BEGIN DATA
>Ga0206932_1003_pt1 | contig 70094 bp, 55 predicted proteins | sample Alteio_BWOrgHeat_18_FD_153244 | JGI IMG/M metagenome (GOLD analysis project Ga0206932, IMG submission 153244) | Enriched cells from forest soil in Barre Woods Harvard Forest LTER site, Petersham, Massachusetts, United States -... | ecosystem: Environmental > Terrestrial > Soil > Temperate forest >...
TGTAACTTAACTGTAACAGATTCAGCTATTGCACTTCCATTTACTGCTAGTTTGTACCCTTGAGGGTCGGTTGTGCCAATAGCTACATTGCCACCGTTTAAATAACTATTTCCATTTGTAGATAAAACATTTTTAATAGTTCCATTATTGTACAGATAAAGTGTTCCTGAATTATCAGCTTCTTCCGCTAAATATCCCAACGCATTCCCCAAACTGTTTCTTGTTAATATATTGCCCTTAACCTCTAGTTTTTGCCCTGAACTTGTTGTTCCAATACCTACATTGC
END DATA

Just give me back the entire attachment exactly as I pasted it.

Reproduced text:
>Ga0206932_1003_pt1 | contig 70094 bp, 55 predicted proteins | sample Alteio_BWOrgHeat_18_FD_153244 | JGI IMG/M metagenome (GOLD analysis project Ga0206932, IMG submission 153244) | Enriched cells from forest soil in Barre Woods Harvard Forest LTER site, Petersham, Massachusetts, United States -... | ecosystem: Environmental > Terrestrial > Soil > Temperate forest >...
TGTAACTTAACTGTAACAGATTCAGCTATTGCACTTCCATTTACTGCTAGTTTGTACCCTTGAGGGTCGGTTGTGCCAATAGCTACATTGCCACCGTTTAAATAACTATTTCCATTTGTAGATAAAACATTTTTAATAGTTCCATTATTGTACAGATAAAGTGTTCCTGAATTATCAGCTTCTTCCGCTAAATATCCCAACGCATTCCCCAAACTGTTTCTTGTTAATATATTGCCCTTAACCTCTAGTTTTTGCCCTGAACTTGTTGTTCCAATACCTACATTGC